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The Vault at PfaffsAn Archive of Art and Literature by the Bohemians of Antebellum New York
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	  Mary Scoville and her Mother.
acceptable.     He told me he considered a war with
England inevitable, talked familiarly of this and
that public man, was loud, hospitable, shrewd,
violent in conversation   in short, the old Joe Scoville
of the  Pick  and  Herald.     We supped down stairs,
returning to the front parlor for the evening, partly
in company with another visitor   I think a relative
of Mrs Scoville   at any rate a Southerner.  I got
very friendly with little Mary Scoville, the daughter,
who sat on my knee, prattling, and busying herself
plaiting my beard and curling my hair.         She is a
pretty, sharp child, and recognized me immediately
on at first sight.            Scoville s wife is thorough-
ly Southern in manner and speech, local, clan-
nish, frank, wilful, demonstrative: I noti-
ced her expressions of partisanship took a de-
fiant form even, to those whose cause she espou-
sed,   as thus, she thought that the Charlestonians
themselves ought to be drowned, hanged, if they did
not burn their city rather than let  the Yankees  get
it!    She repeated this once or twice.      I liked her
pluck and good-looks and, wearied with the eter-
nal onesidedness of the question and vilification of
England, could in some measure sympathize with
her.        Oddly enough, friendly as they were to me,
I ascertained that both husband and wife suspected
me of being the Charleston correspondent of the
Title:Thomas Butler Gunn Diaries, Volume Eighteen: page ninety-eight
Description:Describes a visit to Joe Scoville and his wife.
Subject:Children; Civil War; Gunn, Thomas Butler; Schaub, Carolina Uniana (Scoville); Scoville, Joe; Scoville, Mary
Coverage (City/State):[New York, New York]; Charleston, [South Carolina]
Coverage (Street):Beach Street
Scan Date:2010-06-14


Title:Thomas Butler Gunn Diaries, Volume Eighteen
Description:Includes Gunn's descriptions of the scene in New York at the commencement of the Civil War, his visits to military camps in and around New York City as a reporter for ""The New York Evening Post,"" boarding house life, the shooting of Sergeant Davenport by Captain Fitz James O'Brien for insubordination, and Frank Bellew's marital troubles.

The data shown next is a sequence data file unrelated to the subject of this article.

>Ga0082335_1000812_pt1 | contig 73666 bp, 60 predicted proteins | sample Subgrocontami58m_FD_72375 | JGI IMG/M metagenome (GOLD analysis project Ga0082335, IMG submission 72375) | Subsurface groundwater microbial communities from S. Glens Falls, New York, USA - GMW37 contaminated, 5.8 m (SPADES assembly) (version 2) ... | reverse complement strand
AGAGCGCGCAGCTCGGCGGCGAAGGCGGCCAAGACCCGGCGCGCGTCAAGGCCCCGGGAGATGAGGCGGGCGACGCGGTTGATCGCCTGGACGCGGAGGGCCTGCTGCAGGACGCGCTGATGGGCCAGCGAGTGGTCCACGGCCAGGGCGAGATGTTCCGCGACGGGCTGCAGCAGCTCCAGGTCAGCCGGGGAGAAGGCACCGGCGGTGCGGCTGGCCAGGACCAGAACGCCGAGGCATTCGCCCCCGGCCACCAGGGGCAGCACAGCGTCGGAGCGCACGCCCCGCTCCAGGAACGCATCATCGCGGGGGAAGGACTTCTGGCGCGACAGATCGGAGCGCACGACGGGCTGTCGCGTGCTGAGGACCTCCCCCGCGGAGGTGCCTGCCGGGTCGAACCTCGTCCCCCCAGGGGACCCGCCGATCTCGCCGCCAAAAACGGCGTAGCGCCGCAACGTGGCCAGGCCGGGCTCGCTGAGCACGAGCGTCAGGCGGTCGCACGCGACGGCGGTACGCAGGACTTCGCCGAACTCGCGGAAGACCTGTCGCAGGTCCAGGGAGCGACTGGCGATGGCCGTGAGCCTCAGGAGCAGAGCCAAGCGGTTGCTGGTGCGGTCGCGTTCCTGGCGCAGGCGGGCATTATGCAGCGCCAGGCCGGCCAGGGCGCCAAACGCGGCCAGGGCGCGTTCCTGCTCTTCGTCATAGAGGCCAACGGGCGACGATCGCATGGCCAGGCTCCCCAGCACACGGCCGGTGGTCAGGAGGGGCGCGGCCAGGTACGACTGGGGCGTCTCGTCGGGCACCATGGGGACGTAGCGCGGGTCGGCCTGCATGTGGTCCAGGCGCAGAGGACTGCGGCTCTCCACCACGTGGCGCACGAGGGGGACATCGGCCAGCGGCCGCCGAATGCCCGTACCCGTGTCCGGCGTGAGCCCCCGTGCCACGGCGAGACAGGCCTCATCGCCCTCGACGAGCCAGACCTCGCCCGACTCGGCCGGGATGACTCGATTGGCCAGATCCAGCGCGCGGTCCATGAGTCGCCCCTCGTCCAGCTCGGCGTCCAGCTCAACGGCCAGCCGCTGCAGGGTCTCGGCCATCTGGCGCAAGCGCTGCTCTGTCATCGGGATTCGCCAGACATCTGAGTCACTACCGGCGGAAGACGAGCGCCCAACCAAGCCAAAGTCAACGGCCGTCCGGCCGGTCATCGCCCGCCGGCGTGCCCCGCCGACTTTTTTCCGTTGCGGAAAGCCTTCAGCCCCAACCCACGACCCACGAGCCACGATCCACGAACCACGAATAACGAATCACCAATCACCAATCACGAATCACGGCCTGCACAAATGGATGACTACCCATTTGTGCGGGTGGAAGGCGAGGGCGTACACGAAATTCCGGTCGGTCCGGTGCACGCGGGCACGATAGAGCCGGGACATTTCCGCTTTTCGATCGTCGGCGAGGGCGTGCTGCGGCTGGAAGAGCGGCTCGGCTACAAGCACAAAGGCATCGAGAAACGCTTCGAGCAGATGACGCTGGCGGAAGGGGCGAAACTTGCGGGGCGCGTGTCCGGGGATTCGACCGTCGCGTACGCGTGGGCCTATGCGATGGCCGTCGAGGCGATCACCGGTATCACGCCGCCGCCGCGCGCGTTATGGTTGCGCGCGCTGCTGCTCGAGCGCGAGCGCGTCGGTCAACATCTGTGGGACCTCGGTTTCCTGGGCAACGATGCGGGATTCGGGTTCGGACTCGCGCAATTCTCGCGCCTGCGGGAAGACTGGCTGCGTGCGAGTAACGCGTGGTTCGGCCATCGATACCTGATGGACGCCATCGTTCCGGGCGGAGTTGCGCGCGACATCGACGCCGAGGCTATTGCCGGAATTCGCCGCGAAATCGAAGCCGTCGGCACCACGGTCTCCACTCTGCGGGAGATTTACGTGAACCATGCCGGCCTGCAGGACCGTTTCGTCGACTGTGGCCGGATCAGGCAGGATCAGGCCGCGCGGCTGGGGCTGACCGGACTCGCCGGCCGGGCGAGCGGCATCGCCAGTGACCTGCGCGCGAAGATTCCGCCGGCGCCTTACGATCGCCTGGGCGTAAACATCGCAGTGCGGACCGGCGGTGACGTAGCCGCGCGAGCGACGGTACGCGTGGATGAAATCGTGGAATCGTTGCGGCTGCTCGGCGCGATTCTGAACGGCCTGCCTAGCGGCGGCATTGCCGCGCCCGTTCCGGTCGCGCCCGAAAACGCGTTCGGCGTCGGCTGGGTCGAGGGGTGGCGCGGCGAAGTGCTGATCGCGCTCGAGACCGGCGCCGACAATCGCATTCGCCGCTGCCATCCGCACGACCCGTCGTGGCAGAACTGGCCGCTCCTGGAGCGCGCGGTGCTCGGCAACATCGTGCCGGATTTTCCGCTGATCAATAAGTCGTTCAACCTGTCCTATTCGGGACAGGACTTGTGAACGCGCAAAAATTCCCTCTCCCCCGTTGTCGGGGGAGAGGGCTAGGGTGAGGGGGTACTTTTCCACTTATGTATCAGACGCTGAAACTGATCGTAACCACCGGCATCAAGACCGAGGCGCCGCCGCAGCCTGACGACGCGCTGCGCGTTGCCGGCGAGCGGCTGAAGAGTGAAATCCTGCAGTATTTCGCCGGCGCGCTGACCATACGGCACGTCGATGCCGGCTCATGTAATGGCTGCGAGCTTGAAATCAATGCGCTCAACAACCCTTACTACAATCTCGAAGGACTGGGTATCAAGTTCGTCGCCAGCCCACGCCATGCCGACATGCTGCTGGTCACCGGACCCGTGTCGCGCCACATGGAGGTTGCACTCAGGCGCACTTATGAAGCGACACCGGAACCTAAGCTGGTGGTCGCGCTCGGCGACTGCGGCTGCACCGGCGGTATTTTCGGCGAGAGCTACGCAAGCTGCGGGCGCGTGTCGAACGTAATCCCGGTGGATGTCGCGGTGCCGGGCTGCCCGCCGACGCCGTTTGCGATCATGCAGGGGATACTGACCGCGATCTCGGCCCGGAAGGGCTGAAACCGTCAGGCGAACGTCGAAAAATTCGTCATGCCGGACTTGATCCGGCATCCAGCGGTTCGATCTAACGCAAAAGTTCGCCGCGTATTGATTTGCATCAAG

Subject:Boardinghouses; Bohemians; Civil War; Gunn, Thomas Butler; Journalism; Marriage; Military; Publishers and publishing; Women
Coverage (City/State):New York, New York
Note:Thomas Butler Gunn was born February 15, 1826, in Banbury, England, and came to New York in 1849. During the Civil War he worked as a correspondent for the New York Tribune and the New York Evening Post. He returned to England in 1863, and died in Birmingham in April 1903. The collection includes twenty-one volumes of his diaries, including newspaper clippings, letters, photographs, sketches, and various other items inserted by Gunn. Diary entries date from July 7, 1849, to April 7, 1863, and include his experiences with the New York publishing and literary world, his descriptions of boarding houses, his travels throughout the United States, and his experiences traveling with the Federal army as a Civil War correspondent.
Publisher:Missouri History Museum
Rights:Copyright 2010 Missouri History Museum.
Source:Page images, transcriptions, and metadata of the Thomas Butler Gunn diaries have been provided by the Missouri History Museum.